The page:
Coworking and Commercial Real Estate

The flexibility that coworking options provide equates to great potential for the commercial real estate industry. For tenants, there is no longer the challenge of planning space needs years at a time. They can abandon the five or 10-year lease in favor of simply adding another desk for each new employee. Also, because coworking centers already have IT infrastructure as well as in-office amenities, tenants are free to focus on developing and selling their products and services.

But how does this translate into an advantage for landlords? After all, a 10-year lease on a space provides steady, long-term revenue and predictable returns for investors. Actually, there are several advantages.

First, coworking is better able to withstand a future economic downturn. In fact, the recession of 2008 that caused many companies to downsize is partially responsible for the rise in coworking. Now, shared spaces are denser than the average office.

Secondly, by incorporating coworking space, a building owner is following demand and investing in a portion of the workforce that will continue to grow. Millennials are expected to make up 50 percent of the workforce by 2020 and 75 percent by 2030. Not that millennials are the only ones coworking, but they do constitute the majority of centers’ memberships.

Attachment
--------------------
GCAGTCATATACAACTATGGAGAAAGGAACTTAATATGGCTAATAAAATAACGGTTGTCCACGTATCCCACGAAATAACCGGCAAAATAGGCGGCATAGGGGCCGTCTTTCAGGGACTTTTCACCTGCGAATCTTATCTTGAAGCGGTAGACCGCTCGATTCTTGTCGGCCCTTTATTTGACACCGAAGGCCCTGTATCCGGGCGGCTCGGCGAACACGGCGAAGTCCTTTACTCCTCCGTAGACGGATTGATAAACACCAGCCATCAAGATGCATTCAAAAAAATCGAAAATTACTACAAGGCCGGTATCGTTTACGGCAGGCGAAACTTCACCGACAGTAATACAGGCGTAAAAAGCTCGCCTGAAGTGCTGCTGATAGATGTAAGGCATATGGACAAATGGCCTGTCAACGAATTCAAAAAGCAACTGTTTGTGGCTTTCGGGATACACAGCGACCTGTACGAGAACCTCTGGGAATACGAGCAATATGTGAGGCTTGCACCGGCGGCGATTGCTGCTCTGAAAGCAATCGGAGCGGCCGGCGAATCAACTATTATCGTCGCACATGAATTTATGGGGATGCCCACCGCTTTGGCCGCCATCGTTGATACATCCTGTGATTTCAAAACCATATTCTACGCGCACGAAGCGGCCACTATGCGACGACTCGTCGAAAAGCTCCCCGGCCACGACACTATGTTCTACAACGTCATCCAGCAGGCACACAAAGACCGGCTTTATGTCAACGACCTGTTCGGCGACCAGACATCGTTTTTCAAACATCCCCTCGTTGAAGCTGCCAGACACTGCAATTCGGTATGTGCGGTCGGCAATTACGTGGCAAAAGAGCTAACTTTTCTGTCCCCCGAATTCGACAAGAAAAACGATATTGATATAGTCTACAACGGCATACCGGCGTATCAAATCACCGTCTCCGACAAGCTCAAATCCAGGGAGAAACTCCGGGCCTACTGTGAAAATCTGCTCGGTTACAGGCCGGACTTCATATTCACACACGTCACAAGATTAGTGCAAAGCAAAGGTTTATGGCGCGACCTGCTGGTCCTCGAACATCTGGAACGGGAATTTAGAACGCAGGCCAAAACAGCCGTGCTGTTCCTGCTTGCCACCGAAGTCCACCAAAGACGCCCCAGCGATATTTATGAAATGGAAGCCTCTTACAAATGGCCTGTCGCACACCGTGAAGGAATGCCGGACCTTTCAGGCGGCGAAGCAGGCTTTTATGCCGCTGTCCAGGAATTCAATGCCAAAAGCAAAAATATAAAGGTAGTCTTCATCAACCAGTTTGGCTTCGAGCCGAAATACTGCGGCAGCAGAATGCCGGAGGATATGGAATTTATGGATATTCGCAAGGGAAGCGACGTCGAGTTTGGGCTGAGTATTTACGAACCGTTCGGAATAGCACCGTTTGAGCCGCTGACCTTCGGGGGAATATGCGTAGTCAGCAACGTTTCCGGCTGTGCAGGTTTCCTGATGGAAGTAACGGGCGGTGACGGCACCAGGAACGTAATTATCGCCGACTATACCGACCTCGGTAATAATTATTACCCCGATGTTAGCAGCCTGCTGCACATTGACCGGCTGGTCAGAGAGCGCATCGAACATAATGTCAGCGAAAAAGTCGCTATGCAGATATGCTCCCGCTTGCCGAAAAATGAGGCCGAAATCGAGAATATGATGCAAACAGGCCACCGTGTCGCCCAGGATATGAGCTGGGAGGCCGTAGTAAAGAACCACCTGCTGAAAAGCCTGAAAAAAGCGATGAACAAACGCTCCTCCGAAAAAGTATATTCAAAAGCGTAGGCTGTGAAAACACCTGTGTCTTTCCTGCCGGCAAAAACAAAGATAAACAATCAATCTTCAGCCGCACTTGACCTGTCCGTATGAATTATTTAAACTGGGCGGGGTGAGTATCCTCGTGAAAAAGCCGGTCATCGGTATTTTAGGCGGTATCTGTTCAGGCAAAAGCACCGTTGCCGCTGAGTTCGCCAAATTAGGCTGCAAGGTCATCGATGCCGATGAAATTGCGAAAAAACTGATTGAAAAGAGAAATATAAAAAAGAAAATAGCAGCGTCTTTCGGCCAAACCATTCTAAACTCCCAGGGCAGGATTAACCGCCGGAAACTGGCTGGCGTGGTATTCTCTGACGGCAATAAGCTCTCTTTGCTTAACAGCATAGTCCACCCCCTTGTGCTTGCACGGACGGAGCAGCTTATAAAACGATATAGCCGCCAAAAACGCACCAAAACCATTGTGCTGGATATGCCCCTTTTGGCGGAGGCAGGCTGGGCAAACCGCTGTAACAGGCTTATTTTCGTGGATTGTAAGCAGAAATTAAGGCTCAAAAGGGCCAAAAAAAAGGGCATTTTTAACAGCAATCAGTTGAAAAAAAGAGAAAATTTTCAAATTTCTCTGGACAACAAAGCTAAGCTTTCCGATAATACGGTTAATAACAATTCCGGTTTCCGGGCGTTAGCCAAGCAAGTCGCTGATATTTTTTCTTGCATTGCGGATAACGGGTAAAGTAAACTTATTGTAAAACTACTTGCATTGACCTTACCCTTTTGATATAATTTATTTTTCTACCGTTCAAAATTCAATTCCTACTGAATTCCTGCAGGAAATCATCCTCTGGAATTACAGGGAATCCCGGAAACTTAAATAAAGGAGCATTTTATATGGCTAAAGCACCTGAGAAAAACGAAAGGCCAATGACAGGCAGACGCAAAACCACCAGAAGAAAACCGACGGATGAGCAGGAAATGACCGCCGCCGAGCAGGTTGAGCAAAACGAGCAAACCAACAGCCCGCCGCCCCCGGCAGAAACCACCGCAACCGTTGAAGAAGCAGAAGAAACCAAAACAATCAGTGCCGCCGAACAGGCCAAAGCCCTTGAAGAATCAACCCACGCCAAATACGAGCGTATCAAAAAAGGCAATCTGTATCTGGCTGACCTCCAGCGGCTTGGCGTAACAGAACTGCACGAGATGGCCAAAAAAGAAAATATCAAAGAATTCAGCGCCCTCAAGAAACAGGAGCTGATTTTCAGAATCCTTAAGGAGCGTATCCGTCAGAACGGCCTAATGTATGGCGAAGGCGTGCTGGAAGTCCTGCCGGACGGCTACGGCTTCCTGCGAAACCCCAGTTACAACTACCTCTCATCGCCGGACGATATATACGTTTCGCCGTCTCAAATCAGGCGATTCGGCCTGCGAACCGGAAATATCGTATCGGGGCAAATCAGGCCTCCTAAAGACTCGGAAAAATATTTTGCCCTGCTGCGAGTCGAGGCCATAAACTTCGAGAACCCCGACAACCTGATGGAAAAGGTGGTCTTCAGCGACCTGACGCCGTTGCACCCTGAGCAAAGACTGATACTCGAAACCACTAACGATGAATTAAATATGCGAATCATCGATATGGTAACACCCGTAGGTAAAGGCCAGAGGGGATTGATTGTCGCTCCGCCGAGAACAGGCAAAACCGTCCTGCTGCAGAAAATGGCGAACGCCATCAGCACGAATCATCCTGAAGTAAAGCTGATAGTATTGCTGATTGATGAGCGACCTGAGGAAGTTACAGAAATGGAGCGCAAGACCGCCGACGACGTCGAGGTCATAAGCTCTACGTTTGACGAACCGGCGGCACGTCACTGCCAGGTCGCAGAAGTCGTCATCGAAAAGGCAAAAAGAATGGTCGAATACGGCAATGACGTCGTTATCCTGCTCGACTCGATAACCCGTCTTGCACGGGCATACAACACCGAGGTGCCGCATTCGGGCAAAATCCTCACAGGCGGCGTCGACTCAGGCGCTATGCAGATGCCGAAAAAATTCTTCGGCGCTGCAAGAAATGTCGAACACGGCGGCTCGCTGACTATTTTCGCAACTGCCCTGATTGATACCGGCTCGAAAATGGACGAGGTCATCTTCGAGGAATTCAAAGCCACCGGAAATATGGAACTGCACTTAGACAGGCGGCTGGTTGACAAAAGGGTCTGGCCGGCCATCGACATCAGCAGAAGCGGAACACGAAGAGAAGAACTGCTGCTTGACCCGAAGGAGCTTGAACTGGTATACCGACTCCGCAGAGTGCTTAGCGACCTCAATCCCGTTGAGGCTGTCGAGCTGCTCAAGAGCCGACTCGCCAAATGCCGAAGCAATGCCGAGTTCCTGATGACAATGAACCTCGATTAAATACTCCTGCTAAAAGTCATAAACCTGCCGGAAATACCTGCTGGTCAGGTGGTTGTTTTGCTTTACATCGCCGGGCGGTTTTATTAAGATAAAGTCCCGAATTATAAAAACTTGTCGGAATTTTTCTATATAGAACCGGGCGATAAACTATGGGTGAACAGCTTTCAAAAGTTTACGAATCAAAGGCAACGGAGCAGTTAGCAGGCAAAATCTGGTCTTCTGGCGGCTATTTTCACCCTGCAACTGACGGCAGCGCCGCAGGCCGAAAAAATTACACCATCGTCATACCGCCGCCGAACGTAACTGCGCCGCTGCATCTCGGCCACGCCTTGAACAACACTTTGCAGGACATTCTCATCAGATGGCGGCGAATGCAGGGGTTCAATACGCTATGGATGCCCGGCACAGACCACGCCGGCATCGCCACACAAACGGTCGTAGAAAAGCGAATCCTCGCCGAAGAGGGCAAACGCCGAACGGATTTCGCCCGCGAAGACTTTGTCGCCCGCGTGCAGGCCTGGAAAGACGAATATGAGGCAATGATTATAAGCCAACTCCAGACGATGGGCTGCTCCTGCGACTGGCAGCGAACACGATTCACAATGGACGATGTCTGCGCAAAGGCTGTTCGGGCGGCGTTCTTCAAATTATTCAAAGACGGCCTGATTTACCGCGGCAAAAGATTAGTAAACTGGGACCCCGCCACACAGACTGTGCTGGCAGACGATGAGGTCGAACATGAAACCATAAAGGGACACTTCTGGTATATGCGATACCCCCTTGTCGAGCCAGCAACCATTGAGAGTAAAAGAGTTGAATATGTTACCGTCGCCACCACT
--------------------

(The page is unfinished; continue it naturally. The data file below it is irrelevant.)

Third, leasing vacant space to a coworking office firm is an excellent way to increase income. According to Deskmag, the average coworking space can yield two to three times more revenue per square foot than a traditional space.

Finally, CRE investors and building owners should look at coworking spaces as breeding grounds for future tenants. A startup that might have been a high-risk tenant initially will have time to grow. Then, once they are established and after they’ve come to appreciate your building, they may be ready to sign a long-term lease.

What’s On the Coworking Horizon?

Every day across the country there are thousands of vacant spaces that could be used for coworking. They’re called restaurants.

A recent article from Restaurant Hospitality reported that startups like Kettlespace and Spacious are doing for restaurants in New York City and San Francisco what WeWork has done for office space. Dining rooms that sat empty from 8 am to 5 pm now have freelancers and telecommute workers setting up shop for a few hours. It’s an easy way for a restaurant that only serves dinner to make some additional money.

What about lunch? Some dinner service restaurants offer food for coworkers. Restaurants that serve all day often keep a front room open for lunch patrons, while serving coworkers at the back of the space.

Whether in an office building or a restaurant, coworking spaces will remain a force for years to come. Commercial real estate investors, property owners and industry professionals should view them as beneficial amenities in their buildings.

 

The information contained in this article is general in nature and should not be construed as financial, tax or legal advice.  As with any financial or legal matter, consult your tax advisor and legal counsel.